COLLEGE STATION – Texas’ housing market slowed in February after persistently low mortgage interest rates contributed to record sales in the existing-home sector the previous month.
"Sales activity was greatly hindered by February’s unseasonably wintery weather that caused power outages and water disruptions across the state," said Dr. Luis Torres, research economist for the Texas Real Estate Research Center at Texas A&M University.
Existing-homes sold through the Texas Multiple Listing Services declined 16 percent from January, drawing even with year-ago levels. Despite slower sales, the state’s existing-home inventory fell below 1.5 months in February. The number of new listings that hit the market declined for the second straight month to their lowest reading since April 2020, when the state was under a stay-at-home mandate.
"New listings rebounded during the summer amid strong housing demand, but they have trended down since fourth quarter 2020, contributing to the lack of homes for sale," Torres said. "Supply is expected to remain tight in 2021, affecting home sales."
Many analysts point to older homeowners holding onto their houses longer, resulting in a reduced supply of active listings available to the increasing number of millennials becoming first-time homebuyers.
According to the National Association of Realtors, first-time homebuyers accounted for 31 percent of February sales, which overall decreased 4.5 percent relative to January. Compared with year-ago levels, however, activity elevated 8.2 percent. The share of homes sold to first-time buyers was even higher in the new-home market. The February National Association of Home Builders/Wells Fargo Housing Market Index survey indicated 43 percent of new single-family homes sold were to first-time buyers in the last 12 months.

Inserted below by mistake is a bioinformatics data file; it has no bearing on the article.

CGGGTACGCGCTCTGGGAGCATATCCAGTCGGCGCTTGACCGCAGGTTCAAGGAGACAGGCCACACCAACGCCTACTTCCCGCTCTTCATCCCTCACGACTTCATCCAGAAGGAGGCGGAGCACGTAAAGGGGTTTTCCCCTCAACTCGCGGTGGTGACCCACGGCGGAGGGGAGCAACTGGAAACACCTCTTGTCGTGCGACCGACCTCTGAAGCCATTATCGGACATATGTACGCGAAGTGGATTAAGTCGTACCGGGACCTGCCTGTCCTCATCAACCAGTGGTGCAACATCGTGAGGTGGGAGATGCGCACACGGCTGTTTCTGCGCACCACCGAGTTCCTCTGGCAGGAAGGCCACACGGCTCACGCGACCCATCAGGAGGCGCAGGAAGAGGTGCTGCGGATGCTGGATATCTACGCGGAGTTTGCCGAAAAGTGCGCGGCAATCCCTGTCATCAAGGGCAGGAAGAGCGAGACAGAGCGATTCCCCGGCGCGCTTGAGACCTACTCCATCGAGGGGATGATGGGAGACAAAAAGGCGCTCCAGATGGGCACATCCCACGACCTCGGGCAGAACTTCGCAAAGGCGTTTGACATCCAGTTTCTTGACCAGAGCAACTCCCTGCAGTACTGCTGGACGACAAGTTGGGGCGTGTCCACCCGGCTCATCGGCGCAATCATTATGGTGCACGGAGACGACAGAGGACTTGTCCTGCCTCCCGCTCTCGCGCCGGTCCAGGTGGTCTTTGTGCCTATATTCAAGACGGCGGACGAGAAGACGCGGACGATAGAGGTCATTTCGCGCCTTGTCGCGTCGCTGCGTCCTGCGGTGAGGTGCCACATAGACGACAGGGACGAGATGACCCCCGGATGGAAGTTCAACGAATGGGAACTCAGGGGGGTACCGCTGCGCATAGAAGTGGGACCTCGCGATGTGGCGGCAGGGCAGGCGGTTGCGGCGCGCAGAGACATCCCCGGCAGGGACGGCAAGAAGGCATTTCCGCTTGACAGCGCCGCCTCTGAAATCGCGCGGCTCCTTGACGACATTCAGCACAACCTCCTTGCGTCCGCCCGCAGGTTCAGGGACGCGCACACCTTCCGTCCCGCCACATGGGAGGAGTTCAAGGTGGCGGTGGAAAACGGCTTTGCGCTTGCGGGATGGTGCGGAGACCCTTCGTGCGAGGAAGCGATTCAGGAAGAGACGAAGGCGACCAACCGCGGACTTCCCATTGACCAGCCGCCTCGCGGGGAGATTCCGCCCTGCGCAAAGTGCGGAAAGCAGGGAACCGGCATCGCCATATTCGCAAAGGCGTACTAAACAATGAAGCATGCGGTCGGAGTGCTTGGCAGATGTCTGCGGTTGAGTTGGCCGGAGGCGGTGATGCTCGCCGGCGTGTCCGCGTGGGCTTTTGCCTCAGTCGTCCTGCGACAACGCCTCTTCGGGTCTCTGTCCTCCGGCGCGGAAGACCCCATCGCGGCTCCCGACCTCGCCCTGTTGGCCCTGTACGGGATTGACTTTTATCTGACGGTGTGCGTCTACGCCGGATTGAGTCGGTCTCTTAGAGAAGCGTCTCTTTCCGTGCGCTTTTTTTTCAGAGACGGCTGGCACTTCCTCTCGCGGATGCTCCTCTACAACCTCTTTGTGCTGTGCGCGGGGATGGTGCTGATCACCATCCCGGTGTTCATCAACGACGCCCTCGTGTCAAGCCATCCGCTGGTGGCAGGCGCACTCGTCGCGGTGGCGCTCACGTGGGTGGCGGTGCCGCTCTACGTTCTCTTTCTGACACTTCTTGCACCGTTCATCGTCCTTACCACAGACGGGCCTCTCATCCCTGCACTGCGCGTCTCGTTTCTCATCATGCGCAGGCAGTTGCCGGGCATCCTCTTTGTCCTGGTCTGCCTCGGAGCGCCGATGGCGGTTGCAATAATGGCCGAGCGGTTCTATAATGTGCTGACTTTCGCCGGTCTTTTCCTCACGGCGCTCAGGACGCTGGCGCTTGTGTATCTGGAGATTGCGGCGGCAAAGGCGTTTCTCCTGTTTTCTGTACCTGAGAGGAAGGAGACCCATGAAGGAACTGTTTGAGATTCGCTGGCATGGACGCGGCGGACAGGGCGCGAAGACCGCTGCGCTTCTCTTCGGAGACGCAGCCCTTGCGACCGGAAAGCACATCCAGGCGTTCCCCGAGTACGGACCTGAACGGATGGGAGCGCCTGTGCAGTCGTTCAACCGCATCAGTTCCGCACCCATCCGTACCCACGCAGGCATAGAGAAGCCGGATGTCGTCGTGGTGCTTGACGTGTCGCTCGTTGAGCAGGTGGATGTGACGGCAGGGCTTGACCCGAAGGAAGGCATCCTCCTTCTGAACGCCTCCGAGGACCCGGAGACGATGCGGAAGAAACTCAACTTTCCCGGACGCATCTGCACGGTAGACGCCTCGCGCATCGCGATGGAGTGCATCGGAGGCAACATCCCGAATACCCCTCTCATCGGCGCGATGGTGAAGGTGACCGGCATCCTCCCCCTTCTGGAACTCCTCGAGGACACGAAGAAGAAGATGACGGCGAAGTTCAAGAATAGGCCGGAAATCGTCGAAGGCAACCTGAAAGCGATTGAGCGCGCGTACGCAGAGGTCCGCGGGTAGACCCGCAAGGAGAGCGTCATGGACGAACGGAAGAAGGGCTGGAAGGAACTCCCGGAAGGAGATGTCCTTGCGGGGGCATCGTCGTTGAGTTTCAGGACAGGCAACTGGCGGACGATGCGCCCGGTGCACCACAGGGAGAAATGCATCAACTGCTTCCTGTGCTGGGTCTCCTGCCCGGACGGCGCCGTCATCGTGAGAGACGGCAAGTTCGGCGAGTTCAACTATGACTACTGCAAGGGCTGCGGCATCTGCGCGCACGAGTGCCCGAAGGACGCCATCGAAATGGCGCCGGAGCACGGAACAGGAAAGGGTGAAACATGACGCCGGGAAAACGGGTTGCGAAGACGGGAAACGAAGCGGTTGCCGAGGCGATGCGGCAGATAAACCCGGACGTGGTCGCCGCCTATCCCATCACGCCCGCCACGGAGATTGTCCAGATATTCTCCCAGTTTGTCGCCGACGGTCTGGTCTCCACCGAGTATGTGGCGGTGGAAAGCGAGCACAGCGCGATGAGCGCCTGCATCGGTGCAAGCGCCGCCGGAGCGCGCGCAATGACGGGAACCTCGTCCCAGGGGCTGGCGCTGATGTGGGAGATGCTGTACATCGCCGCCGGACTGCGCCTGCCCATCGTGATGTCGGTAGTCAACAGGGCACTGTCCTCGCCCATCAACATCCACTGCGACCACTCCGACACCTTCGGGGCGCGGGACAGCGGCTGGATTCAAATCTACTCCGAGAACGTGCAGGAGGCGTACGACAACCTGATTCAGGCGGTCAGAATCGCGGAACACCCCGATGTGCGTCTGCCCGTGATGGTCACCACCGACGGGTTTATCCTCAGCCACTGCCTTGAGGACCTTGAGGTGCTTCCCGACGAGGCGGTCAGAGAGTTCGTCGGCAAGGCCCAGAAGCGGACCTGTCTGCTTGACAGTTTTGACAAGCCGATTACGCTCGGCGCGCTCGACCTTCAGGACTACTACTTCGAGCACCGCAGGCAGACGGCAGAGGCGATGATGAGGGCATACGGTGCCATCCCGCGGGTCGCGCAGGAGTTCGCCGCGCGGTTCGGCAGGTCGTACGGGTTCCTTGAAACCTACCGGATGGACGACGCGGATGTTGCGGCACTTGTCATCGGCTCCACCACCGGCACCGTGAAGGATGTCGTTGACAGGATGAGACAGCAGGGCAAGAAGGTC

Foreclosure moratoriums are causing fewer homes to be put on the market than otherwise would be expected at the elevated levels of joblessness experienced in the past year.
"During times of economic hardship, foreclosures typically increase, providing additional listings for sale," said Torres. "However, forbearance and the federal foreclosure moratorium have provided help to households during the pandemic. Continued stability in the housing market is essential to Texas’ economic recovery."
The Federal Housing Finance Agency has extended the foreclosure and REO eviction moratoriums for properties owned by Fannie Mae and Freddie Mac through June 30, 2021. Eligible borrowers were also granted an additional three-month extension of forbearance for a total of up to 18 months. The Centers for Disease Control and Prevention’s federal eviction moratorium is set to expire at the end of March.
Rising mortgage rates are another headwind to the Texas home market. The Federal Home Loan Mortgage Corporation’s 30-year fixed-rate ticked up for the second straight month in February to 2.8 percent. Continued increases may soften housing demand.
"The 30-year mortgage rate is closely linked to the ten-year U.S. Treasury bond yield, which looks to increase in the coming months as vaccination rates improve, and the third fiscal stimulus package supports economic recovery," Torres said.
In Texas, Gov. Greg Abbot lifted the mask mandate and increased capacity of all businesses and facilities in the state to 100 percent starting March 10.
"Prospects for Texas’ full economic recovery continue to depend on dwindling COVID-19 cases and hospitalizations and progress on the vaccine front," Torres said, "but optimistic consumer behavior could boost business activity, reduce the number of layoffs going forward, and allow Texans to return to the labor force."
Read more about the Texas Real Estate Research Center's predictions of economic activity of COVID-19.
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Source: Texas Real Estate Research Center